It amounts to 2 watts per tire at medium pressure, which is 4.1 bars. This is about the same difference between running a light butyl tube and going tubeless, as the analysis in another article revealed! On Bicycle Rolling Resistance, it was speculated that this may be due to a different construction or material used. It appears that the casing wires in the tan wall version experience more loss due to their lack of fixation, causing them to rub against each other and decreasing efficiency.

Indeed, every manufacturer uses various methods to create fashionable tan walls. The Vittoria Corsa Pro is only available with tan walls, so maybe that’s your option if you prefer them. Especially since Mathieu van der Poel won the 2023 world championships on it.

If you prefer tan walls, opt for the Vittoria Corsa Pro over the Continental GP 5000 S TR. The tan wall version of the latter appears to be notably slower than its black wall counterpart.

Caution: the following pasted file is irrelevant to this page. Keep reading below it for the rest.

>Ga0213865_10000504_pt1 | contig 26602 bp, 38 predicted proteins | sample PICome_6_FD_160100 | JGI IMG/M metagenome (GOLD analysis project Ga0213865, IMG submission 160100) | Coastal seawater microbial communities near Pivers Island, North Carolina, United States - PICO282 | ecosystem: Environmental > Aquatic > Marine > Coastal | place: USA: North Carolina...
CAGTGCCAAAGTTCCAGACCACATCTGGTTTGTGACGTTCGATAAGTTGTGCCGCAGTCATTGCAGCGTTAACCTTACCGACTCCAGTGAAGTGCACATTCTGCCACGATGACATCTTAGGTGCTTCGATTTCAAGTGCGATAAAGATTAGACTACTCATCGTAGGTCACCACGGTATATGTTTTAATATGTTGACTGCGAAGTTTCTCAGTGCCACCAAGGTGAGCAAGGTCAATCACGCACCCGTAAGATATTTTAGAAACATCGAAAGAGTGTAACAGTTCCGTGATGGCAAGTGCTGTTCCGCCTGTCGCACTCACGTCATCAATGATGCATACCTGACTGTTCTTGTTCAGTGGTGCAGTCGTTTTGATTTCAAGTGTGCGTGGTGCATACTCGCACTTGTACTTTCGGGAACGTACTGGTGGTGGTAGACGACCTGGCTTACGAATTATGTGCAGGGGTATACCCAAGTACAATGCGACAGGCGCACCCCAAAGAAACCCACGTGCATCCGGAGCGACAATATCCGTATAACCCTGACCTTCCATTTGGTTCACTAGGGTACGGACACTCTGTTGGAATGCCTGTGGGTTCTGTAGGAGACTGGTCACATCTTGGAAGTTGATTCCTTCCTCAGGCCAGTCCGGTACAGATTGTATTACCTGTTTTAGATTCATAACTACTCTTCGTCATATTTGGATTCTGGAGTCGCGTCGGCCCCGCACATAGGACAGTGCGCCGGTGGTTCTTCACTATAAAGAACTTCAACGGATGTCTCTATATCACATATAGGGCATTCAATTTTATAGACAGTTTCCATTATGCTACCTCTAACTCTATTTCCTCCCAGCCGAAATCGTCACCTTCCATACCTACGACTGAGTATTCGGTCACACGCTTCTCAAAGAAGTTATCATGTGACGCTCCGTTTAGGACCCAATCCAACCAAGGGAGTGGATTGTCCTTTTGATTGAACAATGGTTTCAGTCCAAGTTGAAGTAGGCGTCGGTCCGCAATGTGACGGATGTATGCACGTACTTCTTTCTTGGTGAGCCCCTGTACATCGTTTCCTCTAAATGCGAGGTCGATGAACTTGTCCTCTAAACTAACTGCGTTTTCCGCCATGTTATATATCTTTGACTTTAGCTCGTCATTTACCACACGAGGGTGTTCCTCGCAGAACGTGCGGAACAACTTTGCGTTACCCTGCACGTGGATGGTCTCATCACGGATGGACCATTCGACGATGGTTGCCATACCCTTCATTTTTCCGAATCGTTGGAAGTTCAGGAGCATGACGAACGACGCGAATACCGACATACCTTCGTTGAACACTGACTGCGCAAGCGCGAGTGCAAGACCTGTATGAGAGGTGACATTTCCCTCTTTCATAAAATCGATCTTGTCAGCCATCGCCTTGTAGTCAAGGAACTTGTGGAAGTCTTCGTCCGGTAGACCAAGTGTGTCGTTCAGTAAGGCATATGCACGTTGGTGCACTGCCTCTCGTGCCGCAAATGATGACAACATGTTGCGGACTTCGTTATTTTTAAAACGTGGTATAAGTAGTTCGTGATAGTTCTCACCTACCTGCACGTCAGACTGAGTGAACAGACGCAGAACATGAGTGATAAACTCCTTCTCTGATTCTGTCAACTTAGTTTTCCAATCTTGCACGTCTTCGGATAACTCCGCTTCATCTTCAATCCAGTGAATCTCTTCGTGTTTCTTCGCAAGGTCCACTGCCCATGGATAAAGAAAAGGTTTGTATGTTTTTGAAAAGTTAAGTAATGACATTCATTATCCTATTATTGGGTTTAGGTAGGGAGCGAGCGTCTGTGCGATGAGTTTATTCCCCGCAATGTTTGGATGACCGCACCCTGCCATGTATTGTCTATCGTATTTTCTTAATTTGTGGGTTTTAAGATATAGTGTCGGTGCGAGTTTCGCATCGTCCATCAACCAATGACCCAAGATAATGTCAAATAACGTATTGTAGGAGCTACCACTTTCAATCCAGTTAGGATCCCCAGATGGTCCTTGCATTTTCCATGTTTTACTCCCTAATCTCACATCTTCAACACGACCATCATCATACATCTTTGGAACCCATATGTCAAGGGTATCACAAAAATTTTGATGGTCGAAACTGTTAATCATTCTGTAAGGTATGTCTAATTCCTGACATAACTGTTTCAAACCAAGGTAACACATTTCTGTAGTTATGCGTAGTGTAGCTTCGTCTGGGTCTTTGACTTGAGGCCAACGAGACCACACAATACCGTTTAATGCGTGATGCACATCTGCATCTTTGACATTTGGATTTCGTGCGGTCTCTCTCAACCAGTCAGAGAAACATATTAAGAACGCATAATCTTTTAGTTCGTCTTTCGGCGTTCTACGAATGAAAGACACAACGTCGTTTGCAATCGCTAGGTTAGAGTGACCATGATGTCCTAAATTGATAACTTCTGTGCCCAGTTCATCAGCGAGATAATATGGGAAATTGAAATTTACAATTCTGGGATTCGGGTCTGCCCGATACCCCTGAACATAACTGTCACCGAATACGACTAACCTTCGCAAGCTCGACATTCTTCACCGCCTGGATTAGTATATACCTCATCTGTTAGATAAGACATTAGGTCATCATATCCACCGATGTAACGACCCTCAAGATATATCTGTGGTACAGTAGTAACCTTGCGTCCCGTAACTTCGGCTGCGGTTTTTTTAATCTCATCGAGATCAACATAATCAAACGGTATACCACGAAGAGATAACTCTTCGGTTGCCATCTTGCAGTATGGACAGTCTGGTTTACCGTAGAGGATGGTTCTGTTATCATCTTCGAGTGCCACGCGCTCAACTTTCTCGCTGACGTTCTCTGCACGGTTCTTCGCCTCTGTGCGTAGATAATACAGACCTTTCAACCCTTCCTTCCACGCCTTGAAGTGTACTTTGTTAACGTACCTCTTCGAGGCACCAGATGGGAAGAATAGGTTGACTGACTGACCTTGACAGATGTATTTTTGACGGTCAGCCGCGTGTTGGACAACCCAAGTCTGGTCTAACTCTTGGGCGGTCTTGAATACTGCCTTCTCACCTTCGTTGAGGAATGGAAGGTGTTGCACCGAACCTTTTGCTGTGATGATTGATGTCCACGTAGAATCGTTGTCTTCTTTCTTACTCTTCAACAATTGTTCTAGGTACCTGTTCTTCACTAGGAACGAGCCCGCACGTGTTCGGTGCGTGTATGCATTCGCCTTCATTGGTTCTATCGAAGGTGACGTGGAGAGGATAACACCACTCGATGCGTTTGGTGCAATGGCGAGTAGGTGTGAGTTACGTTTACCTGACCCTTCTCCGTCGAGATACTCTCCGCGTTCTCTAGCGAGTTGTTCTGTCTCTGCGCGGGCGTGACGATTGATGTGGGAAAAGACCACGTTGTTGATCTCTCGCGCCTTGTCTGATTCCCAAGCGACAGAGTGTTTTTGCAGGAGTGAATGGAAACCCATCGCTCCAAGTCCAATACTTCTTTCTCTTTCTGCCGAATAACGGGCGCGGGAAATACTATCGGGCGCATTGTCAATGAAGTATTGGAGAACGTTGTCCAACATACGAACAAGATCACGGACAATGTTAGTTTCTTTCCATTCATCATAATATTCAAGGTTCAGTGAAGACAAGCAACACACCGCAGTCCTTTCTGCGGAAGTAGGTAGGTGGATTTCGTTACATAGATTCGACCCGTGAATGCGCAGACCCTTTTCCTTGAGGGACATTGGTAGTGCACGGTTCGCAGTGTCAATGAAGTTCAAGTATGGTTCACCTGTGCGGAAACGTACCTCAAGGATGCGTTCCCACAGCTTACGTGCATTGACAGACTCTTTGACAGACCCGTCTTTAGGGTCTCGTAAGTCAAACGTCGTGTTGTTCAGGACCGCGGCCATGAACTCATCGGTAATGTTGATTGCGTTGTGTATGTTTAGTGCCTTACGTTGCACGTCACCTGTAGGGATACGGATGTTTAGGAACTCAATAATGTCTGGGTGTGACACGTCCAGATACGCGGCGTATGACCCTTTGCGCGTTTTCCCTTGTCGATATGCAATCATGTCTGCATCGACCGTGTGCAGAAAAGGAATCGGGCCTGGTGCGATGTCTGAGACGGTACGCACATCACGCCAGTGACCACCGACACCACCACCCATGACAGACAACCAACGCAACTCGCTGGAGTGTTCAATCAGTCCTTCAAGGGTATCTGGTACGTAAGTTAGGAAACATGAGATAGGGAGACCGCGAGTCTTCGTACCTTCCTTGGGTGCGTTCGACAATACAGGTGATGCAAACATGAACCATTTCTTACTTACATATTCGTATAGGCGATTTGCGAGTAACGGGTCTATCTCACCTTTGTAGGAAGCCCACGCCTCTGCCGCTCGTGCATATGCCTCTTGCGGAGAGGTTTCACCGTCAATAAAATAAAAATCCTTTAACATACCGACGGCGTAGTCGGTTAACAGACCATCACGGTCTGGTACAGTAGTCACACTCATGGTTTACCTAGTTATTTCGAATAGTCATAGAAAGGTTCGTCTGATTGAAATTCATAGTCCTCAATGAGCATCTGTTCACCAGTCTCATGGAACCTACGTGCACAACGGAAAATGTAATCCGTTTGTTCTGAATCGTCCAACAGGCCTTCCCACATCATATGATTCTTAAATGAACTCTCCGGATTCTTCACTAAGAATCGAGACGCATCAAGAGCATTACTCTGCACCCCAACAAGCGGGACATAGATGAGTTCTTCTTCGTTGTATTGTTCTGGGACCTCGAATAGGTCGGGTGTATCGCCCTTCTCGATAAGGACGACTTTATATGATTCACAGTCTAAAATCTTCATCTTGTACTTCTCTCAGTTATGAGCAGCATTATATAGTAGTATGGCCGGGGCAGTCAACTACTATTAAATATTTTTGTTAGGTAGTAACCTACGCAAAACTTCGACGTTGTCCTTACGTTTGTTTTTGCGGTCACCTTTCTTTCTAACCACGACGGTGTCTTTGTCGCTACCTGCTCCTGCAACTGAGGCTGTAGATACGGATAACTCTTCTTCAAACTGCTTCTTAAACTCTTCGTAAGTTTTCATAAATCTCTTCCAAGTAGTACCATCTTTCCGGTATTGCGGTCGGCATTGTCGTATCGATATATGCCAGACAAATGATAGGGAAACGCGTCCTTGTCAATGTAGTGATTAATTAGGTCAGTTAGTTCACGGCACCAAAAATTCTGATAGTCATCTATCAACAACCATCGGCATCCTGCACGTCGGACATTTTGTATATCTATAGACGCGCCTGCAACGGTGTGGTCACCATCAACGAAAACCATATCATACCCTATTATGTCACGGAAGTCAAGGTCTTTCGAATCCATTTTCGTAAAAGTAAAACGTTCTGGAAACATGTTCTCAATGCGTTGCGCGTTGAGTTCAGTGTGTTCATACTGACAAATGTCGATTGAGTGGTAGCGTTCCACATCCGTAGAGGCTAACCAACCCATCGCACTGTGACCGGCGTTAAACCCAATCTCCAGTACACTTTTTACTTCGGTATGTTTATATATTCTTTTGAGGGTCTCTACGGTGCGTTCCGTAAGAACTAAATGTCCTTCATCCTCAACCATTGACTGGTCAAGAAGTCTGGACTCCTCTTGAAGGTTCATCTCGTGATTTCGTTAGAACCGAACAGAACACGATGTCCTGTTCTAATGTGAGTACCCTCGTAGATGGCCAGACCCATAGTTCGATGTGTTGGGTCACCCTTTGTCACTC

Please align the logo to the valve and set the right pressure

Once you have that best rubber on your machine, don’t forget to set the correct pressure, as this is arguably even more relevant. Next, you may be interested to learn how choosing a fast tire is the equivalent of saving kilograms of weight.

Finally, please, please, and thank you: align the logo on the bike tire with the valve. Particularly if you are running a bike shop! No performance gain there. It just looks so much cleaner and better. These things do a fantastic job of getting us fast, so let’s make them look good.